Another fascinating conversation, this time with one of our up and coming ministers, theresa rohlck, whose experience in music and dance informs a beautiful understanding of the work we do in worship. We talked about music school, what we can learn from Indonesian art forms, and the challenges of finding balance.
Lots of links for you today:
The Singing Neanderthals by Stephen Mithen
“What Wondrous Love” as performed by Chelsea Moon
“Yes” by Shekina Glory
In the Beginning Was the Meal by Hal Taussig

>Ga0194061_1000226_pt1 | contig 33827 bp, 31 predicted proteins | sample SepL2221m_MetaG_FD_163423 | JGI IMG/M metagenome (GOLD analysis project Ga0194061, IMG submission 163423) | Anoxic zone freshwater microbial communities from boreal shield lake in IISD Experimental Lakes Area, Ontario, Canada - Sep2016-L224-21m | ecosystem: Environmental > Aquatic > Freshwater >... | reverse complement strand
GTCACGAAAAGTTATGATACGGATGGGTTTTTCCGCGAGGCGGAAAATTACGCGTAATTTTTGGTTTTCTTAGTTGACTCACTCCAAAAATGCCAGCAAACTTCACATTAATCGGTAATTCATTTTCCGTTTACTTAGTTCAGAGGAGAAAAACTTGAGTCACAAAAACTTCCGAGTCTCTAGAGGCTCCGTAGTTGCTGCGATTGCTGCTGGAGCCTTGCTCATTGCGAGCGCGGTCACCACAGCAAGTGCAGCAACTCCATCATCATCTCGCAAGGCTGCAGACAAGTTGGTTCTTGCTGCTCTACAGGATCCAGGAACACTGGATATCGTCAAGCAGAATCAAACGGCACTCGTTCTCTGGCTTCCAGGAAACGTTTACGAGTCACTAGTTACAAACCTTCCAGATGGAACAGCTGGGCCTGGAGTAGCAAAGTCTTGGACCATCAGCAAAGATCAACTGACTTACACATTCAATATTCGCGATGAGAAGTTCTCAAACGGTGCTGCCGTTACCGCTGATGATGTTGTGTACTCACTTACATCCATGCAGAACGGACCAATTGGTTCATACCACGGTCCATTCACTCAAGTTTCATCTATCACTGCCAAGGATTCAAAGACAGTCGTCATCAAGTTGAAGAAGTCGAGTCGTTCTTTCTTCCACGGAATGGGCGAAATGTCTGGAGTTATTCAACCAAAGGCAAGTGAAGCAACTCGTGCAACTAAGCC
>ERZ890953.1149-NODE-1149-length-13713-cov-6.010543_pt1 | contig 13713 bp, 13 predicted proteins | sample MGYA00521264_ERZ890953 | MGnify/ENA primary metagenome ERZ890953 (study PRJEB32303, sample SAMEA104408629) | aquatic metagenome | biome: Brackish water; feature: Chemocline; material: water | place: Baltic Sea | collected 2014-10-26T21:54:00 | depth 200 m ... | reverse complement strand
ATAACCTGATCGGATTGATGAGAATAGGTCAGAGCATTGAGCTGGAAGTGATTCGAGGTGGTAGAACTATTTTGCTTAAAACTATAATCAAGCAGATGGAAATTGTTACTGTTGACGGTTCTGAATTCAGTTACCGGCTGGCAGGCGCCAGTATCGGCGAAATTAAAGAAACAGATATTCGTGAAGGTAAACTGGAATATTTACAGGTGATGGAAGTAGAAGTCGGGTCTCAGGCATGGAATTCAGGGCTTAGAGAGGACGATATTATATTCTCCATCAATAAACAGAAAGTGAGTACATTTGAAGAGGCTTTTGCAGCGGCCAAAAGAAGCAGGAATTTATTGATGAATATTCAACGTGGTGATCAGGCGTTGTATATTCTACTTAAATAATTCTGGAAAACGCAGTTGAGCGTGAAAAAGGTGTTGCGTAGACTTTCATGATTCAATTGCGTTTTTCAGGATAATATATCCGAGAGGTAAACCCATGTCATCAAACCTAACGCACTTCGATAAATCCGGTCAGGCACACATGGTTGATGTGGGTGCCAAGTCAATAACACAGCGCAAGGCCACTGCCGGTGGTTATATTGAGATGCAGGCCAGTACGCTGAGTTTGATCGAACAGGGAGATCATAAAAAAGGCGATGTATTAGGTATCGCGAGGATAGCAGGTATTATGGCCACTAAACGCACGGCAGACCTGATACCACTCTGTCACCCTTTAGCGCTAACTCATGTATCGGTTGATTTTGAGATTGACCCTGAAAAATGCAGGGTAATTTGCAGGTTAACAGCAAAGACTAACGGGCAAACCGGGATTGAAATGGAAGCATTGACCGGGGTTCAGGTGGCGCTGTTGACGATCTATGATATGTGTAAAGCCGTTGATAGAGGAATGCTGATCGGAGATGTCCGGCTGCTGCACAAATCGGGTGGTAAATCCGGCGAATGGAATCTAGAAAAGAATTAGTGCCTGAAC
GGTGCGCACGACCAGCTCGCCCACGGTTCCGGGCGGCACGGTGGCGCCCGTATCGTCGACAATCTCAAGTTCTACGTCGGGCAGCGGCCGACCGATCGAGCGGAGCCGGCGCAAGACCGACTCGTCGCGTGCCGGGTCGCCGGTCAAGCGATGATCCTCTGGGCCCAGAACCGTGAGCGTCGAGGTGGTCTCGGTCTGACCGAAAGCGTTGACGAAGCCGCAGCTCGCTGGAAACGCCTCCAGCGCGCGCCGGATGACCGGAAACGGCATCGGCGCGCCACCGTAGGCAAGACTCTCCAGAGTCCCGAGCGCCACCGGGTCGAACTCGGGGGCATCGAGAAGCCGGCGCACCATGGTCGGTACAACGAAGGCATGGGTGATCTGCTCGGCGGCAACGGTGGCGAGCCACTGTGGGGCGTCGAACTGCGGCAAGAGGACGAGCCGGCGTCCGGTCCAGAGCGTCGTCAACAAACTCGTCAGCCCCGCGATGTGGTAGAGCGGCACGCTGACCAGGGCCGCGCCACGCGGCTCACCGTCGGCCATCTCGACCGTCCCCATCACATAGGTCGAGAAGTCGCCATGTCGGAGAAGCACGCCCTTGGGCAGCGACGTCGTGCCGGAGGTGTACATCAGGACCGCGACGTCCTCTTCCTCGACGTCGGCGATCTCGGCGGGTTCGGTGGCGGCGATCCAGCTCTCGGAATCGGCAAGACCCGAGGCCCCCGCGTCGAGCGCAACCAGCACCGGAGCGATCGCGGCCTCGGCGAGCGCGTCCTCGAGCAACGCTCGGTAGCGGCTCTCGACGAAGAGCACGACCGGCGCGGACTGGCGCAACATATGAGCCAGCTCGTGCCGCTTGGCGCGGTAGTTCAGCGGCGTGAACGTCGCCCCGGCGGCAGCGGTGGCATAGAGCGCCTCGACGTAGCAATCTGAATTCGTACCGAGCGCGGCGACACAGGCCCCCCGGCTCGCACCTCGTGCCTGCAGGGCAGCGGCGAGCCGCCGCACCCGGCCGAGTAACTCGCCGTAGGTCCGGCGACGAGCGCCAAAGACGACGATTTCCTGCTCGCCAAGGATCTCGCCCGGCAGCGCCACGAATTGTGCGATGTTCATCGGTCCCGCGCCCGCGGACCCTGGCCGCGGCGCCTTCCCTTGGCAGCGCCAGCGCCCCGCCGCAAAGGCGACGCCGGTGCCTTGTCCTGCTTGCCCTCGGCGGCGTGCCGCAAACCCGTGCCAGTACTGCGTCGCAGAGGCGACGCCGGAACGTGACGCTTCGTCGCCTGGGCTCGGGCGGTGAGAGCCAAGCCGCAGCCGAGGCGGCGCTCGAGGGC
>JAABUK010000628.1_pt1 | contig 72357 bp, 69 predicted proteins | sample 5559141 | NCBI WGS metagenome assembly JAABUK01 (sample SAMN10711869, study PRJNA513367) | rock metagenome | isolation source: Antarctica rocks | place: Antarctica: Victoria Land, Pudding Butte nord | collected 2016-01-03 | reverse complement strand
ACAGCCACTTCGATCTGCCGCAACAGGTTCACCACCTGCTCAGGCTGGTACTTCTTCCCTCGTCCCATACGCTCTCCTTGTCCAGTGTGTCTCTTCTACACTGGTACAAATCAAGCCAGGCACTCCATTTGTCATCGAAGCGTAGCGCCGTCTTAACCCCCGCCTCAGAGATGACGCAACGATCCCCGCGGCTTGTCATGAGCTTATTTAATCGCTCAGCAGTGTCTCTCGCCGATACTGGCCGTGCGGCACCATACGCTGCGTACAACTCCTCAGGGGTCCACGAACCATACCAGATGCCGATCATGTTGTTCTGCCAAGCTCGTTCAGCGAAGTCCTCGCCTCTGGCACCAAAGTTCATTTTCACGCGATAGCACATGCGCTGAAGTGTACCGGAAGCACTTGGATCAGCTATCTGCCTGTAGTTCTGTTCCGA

theresa rohlck is a third year seminarian at Meadville Lombard Theological School; she expects to receive her MDiv in May 2019. She will do a one-year chaplain residency in her hometown of Ann Arbor Michigan after graduation. She holds a Bachelor of Musical Arts from the University of Michigan’s School of Music, where, as a violist, she had extensive orchestral and chamber music ensemble experience. However, it was during that time she first heard a Javanese Gamelan and began learning how to play many of the instruments in the ensemble. This led to further musical studies in Indonesia after graduating. A Fulbright grant supported her study there, and she spent three and a half years becoming an accomplished gamelan musician and dancer. Returning to the U.S. she began work at the University of Michigan’s English Language Institute, which led to a Master’s in Teaching English to Speakers of Other Languages (TESOL). Currently theresa conducts the Handbell Choir at the Unitarian Universalist Congregation of Ann Arbor, where she is also a member of the choir, and has served as a worship associate. She is a member of the Association for Unitarian Universalist Music Ministries (AUUMM) and Handbell Musicians of America.